The four-seat Ferrari was here to stay with the Ferrari 330 GT 2+2.
The 1965 Ferrari 330 GT 2+2, in contrast to the
1964 model,
featured single headlights. See more Ferrari pictures.

The Ferrari 330 GT 2+2 was introduced in January 1964, and the focus immediately became its arrangement of quad headlamps, which gave the otherwise sleek and modern coupe a front end with a cat’s-eye countenance.

The success of the Ferrari 250 GT 2+2 all but guaranteed that four-seat Ferraris would become prominent in Maranello’s lineup. Its immediate successor, however, proved among the more controversial Cavallinos to date.

Inspiration for the styling touch has been attributed to Pininfarina’s Superfast IV, a modified version of the Ferrari 400 SA Superfast II. But the man who designed the 330 says that’s incorrect.

American stylist Tom Tjaarda started his prolific career in 1959 at Ghia. He moved to Pininfarina in 1961, and the Ferrari 330 GT 2+2 was his first full design for the carrozzeria.

“The design brief was for us to make an up-to-date four-seat car, and I wanted to do something different,” Tjaarda recalled. “At Ghia, there was a stillborn Renault Dauphine with a two-in-one headlight treatment similar to Superfast IV. I showed that idea to Martinengo and Pininfarina, and they approved.”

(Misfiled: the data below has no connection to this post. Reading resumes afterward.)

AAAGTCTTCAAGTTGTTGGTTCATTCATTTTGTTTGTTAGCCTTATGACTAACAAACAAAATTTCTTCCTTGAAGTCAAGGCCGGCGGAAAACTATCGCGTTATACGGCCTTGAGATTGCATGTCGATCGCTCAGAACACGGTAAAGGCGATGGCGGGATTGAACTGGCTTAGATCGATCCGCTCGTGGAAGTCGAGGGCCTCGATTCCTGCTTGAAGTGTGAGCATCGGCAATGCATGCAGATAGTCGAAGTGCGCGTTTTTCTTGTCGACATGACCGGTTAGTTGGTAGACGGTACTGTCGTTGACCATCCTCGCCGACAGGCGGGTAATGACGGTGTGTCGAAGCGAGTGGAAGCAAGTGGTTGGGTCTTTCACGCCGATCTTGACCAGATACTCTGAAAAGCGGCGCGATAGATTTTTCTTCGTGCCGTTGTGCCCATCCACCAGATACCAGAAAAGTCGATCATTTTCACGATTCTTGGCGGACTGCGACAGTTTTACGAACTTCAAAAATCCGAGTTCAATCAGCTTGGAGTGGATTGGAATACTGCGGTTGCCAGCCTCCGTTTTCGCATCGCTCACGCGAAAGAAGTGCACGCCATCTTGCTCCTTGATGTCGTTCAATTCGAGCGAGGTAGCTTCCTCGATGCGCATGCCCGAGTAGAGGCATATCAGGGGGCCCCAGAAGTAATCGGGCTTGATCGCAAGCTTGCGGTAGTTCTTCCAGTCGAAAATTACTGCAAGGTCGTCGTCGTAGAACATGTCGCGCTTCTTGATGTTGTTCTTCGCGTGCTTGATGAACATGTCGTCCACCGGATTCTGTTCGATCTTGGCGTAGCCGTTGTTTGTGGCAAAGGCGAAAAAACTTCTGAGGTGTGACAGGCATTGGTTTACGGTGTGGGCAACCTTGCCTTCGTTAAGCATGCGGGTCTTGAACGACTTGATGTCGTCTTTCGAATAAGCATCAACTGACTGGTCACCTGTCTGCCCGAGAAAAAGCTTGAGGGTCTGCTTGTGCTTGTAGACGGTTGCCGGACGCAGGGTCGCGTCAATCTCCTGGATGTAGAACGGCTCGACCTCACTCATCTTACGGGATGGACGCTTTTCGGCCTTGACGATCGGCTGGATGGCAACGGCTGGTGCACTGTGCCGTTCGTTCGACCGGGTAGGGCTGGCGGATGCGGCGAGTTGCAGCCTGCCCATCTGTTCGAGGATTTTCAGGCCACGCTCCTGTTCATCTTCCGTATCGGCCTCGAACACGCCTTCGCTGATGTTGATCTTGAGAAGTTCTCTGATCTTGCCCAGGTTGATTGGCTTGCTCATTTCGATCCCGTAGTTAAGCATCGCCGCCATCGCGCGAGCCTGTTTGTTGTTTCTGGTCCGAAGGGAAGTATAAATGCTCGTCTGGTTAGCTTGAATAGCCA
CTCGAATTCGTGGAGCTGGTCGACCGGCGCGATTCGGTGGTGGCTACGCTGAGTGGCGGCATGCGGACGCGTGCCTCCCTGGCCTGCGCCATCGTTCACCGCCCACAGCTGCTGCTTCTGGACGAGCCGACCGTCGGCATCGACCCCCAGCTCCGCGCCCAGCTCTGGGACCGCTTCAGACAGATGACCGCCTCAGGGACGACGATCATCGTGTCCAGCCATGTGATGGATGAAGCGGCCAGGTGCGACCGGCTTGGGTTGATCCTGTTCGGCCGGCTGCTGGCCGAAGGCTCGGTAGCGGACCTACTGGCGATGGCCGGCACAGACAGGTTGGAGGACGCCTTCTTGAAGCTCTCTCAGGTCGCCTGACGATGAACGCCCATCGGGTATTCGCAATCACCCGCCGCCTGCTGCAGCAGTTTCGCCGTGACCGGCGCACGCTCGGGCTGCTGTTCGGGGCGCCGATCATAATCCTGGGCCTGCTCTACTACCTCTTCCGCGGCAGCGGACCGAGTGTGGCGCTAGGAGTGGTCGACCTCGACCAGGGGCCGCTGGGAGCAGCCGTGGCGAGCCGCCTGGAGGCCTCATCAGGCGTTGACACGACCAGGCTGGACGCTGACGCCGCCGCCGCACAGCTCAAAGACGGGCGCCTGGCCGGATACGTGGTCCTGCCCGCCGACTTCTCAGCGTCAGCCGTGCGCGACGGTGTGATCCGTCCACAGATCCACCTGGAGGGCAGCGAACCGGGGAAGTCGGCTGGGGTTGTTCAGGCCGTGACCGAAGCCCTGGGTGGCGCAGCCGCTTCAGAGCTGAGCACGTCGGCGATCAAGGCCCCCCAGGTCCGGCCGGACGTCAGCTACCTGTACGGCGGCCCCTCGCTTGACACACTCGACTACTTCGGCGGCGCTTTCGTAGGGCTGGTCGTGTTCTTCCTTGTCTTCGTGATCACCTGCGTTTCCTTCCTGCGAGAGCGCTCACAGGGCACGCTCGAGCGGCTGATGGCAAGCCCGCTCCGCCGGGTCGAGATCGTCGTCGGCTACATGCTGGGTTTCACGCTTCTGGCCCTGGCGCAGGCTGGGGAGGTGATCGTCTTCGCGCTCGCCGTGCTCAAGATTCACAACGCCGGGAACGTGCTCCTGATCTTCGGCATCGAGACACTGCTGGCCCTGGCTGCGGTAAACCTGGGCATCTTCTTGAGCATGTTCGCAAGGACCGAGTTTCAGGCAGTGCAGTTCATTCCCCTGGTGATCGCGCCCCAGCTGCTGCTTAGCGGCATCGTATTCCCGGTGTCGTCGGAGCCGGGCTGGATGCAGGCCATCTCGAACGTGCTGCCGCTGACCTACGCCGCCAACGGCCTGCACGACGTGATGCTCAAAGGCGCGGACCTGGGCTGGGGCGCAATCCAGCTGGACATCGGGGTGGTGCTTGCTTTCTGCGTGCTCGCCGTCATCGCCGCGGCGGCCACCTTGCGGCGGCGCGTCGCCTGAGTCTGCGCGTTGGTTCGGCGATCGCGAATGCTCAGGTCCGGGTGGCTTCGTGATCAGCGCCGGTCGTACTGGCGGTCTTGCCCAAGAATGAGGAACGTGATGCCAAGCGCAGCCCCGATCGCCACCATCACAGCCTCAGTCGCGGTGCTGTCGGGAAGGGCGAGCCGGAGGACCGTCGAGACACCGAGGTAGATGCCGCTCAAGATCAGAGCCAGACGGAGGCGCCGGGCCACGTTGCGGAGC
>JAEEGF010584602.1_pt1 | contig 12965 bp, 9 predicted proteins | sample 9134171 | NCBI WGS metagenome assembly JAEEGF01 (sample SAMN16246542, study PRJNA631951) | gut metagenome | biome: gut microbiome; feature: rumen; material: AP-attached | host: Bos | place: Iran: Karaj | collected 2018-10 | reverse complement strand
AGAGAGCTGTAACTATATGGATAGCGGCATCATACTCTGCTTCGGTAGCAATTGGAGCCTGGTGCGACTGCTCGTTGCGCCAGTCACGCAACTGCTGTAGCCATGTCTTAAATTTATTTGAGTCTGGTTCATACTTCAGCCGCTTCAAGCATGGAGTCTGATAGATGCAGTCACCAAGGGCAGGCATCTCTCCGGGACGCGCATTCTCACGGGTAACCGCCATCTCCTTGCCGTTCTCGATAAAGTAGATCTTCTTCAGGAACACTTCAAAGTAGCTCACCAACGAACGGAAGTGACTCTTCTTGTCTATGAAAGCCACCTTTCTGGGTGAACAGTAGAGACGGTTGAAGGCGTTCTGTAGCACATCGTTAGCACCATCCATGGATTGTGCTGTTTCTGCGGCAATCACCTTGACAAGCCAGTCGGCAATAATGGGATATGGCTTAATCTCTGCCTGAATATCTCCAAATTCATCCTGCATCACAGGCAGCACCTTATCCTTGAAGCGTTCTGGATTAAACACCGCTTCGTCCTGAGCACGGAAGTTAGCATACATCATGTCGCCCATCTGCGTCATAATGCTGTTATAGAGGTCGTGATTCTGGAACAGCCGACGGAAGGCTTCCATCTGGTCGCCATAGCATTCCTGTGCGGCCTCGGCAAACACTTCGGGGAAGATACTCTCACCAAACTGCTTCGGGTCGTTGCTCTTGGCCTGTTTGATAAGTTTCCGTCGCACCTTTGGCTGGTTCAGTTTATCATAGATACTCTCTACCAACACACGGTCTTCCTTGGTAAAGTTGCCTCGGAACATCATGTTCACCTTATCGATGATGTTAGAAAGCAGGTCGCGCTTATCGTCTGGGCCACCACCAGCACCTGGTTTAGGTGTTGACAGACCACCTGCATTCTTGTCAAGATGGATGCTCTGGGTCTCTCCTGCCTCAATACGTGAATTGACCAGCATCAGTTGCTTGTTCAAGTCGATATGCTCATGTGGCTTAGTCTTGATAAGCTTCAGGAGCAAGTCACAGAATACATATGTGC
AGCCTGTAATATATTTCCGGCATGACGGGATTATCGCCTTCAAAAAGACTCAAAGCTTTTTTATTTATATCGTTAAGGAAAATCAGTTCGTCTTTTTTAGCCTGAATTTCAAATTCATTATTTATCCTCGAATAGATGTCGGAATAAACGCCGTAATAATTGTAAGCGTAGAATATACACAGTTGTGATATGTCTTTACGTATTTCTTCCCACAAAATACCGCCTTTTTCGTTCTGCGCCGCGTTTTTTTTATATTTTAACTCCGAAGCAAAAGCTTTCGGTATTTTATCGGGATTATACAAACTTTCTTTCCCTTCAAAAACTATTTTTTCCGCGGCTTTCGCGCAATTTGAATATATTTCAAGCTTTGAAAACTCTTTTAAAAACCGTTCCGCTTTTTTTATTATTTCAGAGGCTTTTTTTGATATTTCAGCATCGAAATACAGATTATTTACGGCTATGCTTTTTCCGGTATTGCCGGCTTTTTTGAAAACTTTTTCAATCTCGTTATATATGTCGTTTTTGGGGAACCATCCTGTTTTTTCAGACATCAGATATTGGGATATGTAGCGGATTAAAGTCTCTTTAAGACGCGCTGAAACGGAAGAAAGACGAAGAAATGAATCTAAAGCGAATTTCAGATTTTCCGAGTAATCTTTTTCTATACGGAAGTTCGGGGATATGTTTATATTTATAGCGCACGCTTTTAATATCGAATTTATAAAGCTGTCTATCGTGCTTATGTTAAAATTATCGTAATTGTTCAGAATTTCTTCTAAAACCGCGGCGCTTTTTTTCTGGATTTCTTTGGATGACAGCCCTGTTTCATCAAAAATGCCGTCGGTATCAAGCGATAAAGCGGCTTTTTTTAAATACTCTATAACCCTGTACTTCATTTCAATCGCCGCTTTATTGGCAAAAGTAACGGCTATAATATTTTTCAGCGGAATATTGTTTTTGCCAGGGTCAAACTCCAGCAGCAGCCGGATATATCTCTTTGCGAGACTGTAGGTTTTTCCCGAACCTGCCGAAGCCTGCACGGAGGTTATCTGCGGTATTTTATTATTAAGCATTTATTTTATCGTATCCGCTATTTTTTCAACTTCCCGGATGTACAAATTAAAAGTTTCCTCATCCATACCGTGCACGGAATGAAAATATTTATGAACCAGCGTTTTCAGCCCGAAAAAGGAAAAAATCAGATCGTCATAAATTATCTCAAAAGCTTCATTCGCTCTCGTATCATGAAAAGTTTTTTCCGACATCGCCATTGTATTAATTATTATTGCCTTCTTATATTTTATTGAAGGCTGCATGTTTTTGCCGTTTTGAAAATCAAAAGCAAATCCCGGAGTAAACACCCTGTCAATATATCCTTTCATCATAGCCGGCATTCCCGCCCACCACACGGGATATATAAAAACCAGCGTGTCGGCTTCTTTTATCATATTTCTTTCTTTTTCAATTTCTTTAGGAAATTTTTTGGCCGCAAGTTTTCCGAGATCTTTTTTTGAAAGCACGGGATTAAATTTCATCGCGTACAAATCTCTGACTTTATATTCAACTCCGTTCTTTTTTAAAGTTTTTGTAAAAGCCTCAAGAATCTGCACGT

Overall, the Ferrari 330 GT 2+2 had many improvements over the Ferrari 250 2+2. Its new chassis had a longer wheelbase and wider track, and the roofline was slightly taller for more interior room. The dashboard and supplemental controls were more modern in appearance, comfort levels higher, and the trunk was larger.

The V-12 displaced 3967cc (330cc per cylinder, hence the 330 name), and it had considerably more horsepower than the Ferrari 250 2+2’s -- 300 versus 240. The larger displacement was Ferrari’s response to a number of forces, among them impending smog regulations and the presence of 4.0-liter engines in rivals from Aston Martin, Maserati, and Lamborghini. The new car’s suspension featured adjustable Koni shock absorbers. The rear leaf springs were assisted by coil springs. And a dual braking system gave front and rear brakes their own servo-assist units.

The Ferrari 330 GT 2+2 was updated during 1965, the biggest noticeable change being a move to a single headlight per side. The front fender vents were changed, too, and a five-speed gearbox replaced the four-speed. Alloy disc wheels became standard, the Borrani wires optional.

Both versions were popular -- the quad-lamp version actually outselling its dual-lamp successor -- and the Ferrari 330 GT 2+2 became the first Ferrari to exceed 1,000 units produced.

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